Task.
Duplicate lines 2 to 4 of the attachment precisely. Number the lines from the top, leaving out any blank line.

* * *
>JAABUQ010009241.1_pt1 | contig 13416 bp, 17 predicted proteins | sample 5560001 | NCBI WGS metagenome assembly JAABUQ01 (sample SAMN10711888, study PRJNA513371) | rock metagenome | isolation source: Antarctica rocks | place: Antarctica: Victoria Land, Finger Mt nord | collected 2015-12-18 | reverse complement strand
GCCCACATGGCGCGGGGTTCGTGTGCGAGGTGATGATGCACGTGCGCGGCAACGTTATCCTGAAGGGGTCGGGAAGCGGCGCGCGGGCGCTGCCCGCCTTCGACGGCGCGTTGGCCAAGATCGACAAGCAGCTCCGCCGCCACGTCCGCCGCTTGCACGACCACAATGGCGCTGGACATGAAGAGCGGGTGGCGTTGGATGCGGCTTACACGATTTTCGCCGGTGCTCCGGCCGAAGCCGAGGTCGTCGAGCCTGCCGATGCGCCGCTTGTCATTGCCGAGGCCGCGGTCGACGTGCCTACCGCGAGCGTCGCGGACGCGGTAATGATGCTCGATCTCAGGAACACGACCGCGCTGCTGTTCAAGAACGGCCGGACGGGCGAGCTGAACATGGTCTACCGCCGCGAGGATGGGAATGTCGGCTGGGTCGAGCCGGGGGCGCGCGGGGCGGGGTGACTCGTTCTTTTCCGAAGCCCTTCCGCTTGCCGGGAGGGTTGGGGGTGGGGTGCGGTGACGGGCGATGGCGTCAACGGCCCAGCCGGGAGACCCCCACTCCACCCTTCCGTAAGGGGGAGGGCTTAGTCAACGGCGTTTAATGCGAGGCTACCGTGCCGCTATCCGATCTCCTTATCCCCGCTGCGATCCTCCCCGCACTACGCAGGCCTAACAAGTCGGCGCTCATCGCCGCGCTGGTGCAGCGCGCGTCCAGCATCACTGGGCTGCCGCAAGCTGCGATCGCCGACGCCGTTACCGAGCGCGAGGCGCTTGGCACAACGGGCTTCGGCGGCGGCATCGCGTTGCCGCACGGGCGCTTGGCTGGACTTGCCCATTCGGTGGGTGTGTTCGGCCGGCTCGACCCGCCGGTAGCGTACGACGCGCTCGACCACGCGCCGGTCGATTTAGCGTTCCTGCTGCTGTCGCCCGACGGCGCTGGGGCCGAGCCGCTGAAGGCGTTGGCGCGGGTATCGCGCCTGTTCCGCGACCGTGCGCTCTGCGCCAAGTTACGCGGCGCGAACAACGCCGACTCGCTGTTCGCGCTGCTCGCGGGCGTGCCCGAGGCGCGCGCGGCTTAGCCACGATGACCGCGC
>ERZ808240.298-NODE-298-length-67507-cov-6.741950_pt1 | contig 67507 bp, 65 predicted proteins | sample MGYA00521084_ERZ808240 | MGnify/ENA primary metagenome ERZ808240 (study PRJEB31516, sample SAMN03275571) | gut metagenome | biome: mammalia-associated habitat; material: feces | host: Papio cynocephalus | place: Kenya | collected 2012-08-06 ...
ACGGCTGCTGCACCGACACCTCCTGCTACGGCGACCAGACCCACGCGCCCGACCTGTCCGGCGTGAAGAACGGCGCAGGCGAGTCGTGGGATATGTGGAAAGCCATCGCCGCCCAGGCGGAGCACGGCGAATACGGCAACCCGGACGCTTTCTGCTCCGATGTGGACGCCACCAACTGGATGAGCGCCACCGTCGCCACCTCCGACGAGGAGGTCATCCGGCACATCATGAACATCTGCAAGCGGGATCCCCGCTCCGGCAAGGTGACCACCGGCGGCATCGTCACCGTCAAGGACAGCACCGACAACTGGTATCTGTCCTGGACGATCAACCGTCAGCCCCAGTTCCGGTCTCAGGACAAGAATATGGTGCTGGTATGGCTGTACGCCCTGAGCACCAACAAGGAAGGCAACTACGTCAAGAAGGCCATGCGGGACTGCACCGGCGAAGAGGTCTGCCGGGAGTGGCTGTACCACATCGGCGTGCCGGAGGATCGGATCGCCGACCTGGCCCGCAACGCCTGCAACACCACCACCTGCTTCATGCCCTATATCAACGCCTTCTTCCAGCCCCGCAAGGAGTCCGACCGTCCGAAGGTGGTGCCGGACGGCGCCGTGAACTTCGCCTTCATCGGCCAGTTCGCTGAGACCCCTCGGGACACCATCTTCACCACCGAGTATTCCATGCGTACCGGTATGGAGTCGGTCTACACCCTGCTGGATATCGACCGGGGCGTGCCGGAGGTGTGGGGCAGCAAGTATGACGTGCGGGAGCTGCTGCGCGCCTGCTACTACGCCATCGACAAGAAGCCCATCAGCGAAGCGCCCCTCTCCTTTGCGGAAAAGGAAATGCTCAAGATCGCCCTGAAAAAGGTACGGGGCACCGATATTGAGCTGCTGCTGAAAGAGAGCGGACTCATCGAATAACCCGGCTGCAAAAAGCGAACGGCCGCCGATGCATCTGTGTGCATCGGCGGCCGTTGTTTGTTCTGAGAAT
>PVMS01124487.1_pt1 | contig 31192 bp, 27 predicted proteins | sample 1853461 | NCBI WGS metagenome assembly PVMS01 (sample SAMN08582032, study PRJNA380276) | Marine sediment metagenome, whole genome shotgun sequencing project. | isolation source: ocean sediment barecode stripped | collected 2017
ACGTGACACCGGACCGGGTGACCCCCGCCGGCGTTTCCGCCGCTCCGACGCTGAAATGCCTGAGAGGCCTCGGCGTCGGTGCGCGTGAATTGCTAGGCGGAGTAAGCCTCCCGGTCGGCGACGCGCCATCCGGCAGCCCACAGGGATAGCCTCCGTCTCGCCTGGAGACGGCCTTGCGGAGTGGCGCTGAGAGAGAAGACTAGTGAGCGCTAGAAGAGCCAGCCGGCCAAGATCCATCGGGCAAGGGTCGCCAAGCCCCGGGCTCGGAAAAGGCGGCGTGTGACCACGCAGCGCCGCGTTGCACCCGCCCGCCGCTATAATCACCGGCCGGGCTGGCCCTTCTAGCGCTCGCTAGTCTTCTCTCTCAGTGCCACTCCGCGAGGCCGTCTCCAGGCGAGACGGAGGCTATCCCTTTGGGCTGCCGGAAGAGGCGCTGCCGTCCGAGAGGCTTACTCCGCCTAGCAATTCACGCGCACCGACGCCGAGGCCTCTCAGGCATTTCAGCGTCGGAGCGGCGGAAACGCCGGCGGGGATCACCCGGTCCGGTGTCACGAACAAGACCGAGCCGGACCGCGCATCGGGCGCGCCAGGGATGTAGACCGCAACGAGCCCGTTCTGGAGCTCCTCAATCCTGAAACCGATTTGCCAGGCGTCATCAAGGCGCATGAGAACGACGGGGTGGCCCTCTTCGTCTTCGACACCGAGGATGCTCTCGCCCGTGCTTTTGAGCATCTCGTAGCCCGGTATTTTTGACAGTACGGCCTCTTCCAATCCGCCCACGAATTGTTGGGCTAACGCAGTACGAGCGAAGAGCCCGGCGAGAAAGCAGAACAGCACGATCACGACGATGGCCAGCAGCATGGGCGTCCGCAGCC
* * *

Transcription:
GCCCACATGGCGCGGGGTTCGTGTGCGAGGTGATGATGCACGTGCGCGGCAACGTTATCCTGAAGGGGTCGGGAAGCGGCGCGCGGGCGCTGCCCGCCTTCGACGGCGCGTTGGCCAAGATCGACAAGCAGCTCCGCCGCCACGTCCGCCGCTTGCACGACCACAATGGCGCTGGACATGAAGAGCGGGTGGCGTTGGATGCGGCTTACACGATTTTCGCCGGTGCTCCGGCCGAAGCCGAGGTCGTCGAGCCTGCCGATGCGCCGCTTGTCATTGCCGAGGCCGCGGTCGACGTGCCTACCGCGAGCGTCGCGGACGCGGTAATGATGCTCGATCTCAGGAACACGACCGCGCTGCTGTTCAAGAACGGCCGGACGGGCGAGCTGAACATGGTCTACCGCCGCGAGGATGGGAATGTCGGCTGGGTCGAGCCGGGGGCGCGCGGGGCGGGGTGACTCGTTCTTTTCCGAAGCCCTTCCGCTTGCCGGGAGGGTTGGGGGTGGGGTGCGGTGACGGGCGATGGCGTCAACGGCCCAGCCGGGAGACCCCCACTCCACCCTTCCGTAAGGGGGAGGGCTTAGTCAACGGCGTTTAATGCGAGGCTACCGTGCCGCTATCCGATCTCCTTATCCCCGCTGCGATCCTCCCCGCACTACGCAGGCCTAACAAGTCGGCGCTCATCGCCGCGCTGGTGCAGCGCGCGTCCAGCATCACTGGGCTGCCGCAAGCTGCGATCGCCGACGCCGTTACCGAGCGCGAGGCGCTTGGCACAACGGGCTTCGGCGGCGGCATCGCGTTGCCGCACGGGCGCTTGGCTGGACTTGCCCATTCGGTGGGTGTGTTCGGCCGGCTCGACCCGCCGGTAGCGTACGACGCGCTCGACCACGCGCCGGTCGATTTAGCGTTCCTGCTGCTGTCGCCCGACGGCGCTGGGGCCGAGCCGCTGAAGGCGTTGGCGCGGGTATCGCGCCTGTTCCGCGACCGTGCGCTCTGCGCCAAGTTACGCGGCGCGAACAACGCCGACTCGCTGTTCGCGCTGCTCGCGGGCGTGCCCGAGGCGCGCGCGGCTTAGCCACGATGACCGCGC
>ERZ808240.298-NODE-298-length-67507-cov-6.741950_pt1 | contig 67507 bp, 65 predicted proteins | sample MGYA00521084_ERZ808240 | MGnify/ENA primary metagenome ERZ808240 (study PRJEB31516, sample SAMN03275571) | gut metagenome | biome: mammalia-associated habitat; material: feces | host: Papio cynocephalus | place: Kenya | collected 2012-08-06 ...
ACGGCTGCTGCACCGACACCTCCTGCTACGGCGACCAGACCCACGCGCCCGACCTGTCCGGCGTGAAGAACGGCGCAGGCGAGTCGTGGGATATGTGGAAAGCCATCGCCGCCCAGGCGGAGCACGGCGAATACGGCAACCCGGACGCTTTCTGCTCCGATGTGGACGCCACCAACTGGATGAGCGCCACCGTCGCCACCTCCGACGAGGAGGTCATCCGGCACATCATGAACATCTGCAAGCGGGATCCCCGCTCCGGCAAGGTGACCACCGGCGGCATCGTCACCGTCAAGGACAGCACCGACAACTGGTATCTGTCCTGGACGATCAACCGTCAGCCCCAGTTCCGGTCTCAGGACAAGAATATGGTGCTGGTATGGCTGTACGCCCTGAGCACCAACAAGGAAGGCAACTACGTCAAGAAGGCCATGCGGGACTGCACCGGCGAAGAGGTCTGCCGGGAGTGGCTGTACCACATCGGCGTGCCGGAGGATCGGATCGCCGACCTGGCCCGCAACGCCTGCAACACCACCACCTGCTTCATGCCCTATATCAACGCCTTCTTCCAGCCCCGCAAGGAGTCCGACCGTCCGAAGGTGGTGCCGGACGGCGCCGTGAACTTCGCCTTCATCGGCCAGTTCGCTGAGACCCCTCGGGACACCATCTTCACCACCGAGTATTCCATGCGTACCGGTATGGAGTCGGTCTACACCCTGCTGGATATCGACCGGGGCGTGCCGGAGGTGTGGGGCAGCAAGTATGACGTGCGGGAGCTGCTGCGCGCCTGCTACTACGCCATCGACAAGAAGCCCATCAGCGAAGCGCCCCTCTCCTTTGCGGAAAAGGAAATGCTCAAGATCGCCCTGAAAAAGGTACGGGGCACCGATATTGAGCTGCTGCTGAAAGAGAGCGGACTCATCGAATAACCCGGCTGCAAAAAGCGAACGGCCGCCGATGCATCTGTGTGCATCGGCGGCCGTTGTTTGTTCTGAGAAT